בָּרוּךְ אַתָּה יי אֱלֹהֵינוּ מֶלֶךְ הָעוֹלָם, אֲשֶׁר

קִדְשָׁנוּ בְּמִצְוֹתָיו וְצִוָּנוּ עַל נְטִילַת יָדַיִם.

Barukh atah Adonai, Eloheinu, melekh ha-olam

asher kidishanu b'mitz'votav v'tzivanu

al n'tilat yadayim.

Blessed are You, Lord, our God, King of the Universe Who has sanctified us with His commandments and commanded us concerning washing of hands.

According to Jewish law we wash our hands before eating because there was a law to be pure. The blessing above is said before every time we eat bread. Back in ancient times they would do this also, so we follow this ritual as our ancestors did.

The procedure for washing is identical to the washing done earlier at Urchatz. However this washing will be followed by two other blessings and one should try not to speak from the time of the blessing until after eating the matzah. One tradition is that everyone except the leader of the Seder goes to the kitchen. A large cup is filled with water which is poured two times on the left and two times to the right. The rachtzah blessing is recited, hands are dried, and everyone returns to the table to recite the next two blessings before eating the matzah. Then someone brings water and the cup to the leader of the table can wash at the table.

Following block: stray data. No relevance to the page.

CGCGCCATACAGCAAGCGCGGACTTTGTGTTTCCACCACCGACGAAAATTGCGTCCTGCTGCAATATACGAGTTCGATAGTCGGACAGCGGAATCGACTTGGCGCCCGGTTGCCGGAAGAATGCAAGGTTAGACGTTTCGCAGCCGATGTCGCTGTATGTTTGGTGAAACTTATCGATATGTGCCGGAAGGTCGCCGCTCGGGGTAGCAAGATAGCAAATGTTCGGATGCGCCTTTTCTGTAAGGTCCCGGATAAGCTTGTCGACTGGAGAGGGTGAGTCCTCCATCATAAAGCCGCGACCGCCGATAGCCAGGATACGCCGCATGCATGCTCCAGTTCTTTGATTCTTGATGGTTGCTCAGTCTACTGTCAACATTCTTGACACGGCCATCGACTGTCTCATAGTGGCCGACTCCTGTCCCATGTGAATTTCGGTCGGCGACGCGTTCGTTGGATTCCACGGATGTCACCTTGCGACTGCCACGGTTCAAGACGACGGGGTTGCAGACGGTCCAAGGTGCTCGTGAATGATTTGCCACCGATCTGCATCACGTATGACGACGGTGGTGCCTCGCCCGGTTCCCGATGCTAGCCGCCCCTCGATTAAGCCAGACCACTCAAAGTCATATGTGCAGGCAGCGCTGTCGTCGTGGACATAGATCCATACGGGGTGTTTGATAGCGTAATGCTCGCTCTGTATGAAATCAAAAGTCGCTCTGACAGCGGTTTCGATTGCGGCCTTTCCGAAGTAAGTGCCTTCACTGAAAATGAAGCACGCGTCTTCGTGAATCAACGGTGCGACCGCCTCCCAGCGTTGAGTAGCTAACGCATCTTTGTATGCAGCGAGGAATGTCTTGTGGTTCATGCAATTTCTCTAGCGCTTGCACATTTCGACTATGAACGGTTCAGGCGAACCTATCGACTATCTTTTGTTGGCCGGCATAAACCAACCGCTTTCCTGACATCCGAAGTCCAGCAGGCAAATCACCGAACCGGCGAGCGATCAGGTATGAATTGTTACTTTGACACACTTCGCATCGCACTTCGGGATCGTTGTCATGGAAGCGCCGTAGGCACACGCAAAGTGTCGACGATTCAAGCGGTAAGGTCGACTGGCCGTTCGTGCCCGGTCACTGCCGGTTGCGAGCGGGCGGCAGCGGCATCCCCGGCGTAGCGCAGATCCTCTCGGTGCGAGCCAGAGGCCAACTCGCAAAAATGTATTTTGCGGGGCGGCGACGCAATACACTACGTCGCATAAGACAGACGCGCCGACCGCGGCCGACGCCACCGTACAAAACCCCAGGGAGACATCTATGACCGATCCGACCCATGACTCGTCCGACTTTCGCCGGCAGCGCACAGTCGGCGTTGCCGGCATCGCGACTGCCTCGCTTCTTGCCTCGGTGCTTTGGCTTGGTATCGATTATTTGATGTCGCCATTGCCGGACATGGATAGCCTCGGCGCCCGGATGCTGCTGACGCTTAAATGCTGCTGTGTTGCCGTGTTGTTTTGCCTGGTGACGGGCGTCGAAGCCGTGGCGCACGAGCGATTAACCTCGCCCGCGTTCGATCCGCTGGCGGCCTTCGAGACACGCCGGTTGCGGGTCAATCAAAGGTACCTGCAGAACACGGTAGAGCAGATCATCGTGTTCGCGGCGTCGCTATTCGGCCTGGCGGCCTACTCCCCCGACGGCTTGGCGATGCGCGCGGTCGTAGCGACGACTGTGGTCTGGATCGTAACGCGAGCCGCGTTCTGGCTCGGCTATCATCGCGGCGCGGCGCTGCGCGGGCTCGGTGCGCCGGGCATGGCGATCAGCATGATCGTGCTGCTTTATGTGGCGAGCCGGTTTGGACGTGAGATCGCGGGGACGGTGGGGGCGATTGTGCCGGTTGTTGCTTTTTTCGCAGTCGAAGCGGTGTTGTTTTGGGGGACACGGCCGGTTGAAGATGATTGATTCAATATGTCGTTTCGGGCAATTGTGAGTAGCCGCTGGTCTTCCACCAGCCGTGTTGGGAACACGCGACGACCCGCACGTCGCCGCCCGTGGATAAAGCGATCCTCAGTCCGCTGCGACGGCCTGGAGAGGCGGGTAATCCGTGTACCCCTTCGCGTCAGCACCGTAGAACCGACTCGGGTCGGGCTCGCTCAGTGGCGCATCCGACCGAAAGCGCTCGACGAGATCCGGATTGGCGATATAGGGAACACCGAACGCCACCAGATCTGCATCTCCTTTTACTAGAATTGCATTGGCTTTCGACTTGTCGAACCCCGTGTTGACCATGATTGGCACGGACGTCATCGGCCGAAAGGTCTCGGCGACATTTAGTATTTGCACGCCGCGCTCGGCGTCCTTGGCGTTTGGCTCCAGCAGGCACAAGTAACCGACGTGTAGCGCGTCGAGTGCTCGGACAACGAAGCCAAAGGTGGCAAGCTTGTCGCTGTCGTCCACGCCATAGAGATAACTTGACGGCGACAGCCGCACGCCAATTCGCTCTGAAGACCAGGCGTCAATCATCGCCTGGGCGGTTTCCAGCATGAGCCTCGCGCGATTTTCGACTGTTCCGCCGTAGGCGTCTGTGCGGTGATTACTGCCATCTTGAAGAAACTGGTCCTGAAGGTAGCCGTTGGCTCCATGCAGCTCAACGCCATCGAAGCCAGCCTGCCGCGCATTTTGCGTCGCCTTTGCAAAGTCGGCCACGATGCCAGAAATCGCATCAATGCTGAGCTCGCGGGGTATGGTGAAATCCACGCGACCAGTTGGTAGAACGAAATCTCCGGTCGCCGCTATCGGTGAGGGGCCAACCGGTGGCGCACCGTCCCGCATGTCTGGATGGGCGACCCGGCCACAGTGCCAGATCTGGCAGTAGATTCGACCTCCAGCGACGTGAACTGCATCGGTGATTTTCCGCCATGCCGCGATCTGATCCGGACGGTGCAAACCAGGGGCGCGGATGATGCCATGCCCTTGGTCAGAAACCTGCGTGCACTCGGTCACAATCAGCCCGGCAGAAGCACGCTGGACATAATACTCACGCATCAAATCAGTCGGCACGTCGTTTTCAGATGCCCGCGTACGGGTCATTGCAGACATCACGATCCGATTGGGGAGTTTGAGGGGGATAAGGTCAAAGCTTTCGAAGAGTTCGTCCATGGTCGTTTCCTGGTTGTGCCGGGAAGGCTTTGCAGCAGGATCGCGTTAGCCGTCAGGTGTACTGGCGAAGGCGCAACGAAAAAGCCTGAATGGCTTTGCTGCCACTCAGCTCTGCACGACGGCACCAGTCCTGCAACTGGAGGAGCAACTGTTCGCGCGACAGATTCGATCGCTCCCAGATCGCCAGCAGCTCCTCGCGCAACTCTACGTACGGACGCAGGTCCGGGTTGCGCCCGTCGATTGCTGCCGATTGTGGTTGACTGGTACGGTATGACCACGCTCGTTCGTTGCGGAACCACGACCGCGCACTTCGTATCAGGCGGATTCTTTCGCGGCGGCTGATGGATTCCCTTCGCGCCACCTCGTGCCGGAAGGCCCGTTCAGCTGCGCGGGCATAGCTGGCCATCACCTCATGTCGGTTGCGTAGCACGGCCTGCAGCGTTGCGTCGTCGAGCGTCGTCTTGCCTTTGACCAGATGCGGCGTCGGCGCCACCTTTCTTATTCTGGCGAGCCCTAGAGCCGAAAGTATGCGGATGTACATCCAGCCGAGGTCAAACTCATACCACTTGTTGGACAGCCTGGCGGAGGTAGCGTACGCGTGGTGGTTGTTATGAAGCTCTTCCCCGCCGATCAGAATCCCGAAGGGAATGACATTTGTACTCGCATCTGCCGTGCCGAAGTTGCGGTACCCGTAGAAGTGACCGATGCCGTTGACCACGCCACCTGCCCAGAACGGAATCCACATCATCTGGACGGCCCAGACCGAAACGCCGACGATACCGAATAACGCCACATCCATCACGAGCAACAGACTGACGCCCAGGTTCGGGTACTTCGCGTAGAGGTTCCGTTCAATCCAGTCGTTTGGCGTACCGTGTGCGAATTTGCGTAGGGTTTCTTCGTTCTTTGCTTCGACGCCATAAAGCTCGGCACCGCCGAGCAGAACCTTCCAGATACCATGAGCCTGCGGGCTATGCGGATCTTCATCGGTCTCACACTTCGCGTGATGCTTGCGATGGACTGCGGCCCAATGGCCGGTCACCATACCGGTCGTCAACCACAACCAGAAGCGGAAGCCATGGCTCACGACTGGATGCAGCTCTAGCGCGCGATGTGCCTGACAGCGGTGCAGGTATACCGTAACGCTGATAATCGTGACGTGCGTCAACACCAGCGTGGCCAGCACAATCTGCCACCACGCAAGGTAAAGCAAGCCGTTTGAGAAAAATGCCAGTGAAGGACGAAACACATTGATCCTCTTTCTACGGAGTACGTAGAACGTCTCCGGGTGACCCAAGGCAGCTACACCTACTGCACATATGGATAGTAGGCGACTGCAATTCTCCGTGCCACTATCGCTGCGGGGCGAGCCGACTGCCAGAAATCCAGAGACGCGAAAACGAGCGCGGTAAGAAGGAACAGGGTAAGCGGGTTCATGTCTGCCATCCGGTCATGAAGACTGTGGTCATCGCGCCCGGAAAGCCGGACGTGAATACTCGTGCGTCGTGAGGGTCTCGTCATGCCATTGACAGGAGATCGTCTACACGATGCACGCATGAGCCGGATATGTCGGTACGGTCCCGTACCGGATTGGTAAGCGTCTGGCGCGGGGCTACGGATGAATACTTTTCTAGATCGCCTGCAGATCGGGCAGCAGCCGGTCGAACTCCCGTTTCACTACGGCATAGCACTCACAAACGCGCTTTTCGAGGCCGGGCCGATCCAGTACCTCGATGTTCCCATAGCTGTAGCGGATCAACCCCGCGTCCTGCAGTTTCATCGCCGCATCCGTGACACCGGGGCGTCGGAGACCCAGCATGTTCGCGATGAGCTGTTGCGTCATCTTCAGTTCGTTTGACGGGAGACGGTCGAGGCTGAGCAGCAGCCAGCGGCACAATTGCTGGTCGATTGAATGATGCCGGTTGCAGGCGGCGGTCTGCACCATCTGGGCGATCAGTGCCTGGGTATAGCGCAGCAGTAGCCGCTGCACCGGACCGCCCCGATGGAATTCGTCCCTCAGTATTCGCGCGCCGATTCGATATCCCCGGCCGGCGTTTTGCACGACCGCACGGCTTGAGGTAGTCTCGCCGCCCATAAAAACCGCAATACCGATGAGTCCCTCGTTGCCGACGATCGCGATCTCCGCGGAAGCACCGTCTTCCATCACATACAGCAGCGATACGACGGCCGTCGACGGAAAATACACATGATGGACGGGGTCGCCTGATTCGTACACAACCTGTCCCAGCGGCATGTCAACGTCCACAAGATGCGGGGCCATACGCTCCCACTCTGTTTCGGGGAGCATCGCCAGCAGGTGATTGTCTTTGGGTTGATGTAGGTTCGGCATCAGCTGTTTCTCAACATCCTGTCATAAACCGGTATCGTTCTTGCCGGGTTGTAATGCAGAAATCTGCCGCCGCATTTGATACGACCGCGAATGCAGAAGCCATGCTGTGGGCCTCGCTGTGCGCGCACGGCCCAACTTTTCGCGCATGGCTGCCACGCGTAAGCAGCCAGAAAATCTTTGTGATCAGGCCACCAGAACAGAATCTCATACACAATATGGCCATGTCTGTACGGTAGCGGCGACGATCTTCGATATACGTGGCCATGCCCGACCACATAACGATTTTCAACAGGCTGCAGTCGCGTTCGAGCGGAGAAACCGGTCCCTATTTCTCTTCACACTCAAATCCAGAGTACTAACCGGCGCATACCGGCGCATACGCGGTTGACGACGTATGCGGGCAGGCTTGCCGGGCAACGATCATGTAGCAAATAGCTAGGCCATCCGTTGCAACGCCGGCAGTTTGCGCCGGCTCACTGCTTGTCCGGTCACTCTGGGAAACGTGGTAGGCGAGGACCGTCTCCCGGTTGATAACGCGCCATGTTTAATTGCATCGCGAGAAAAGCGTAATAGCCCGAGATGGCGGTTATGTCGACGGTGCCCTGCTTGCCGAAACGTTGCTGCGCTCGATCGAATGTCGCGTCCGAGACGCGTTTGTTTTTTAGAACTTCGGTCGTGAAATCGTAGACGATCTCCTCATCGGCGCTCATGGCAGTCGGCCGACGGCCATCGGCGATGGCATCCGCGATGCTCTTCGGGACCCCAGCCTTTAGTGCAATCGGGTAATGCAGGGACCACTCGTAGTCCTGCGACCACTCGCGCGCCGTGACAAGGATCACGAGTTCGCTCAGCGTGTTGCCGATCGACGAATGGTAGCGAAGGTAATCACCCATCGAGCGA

Discussion Question:
Does it make sense in modern times to wash our hands before every time we eat bread?

haggadah Section: Rachtzah
Source: Chabad.org, http://www.jewfaq.org/prayer/shabbat.htm, The Survival Kit Family Haggadah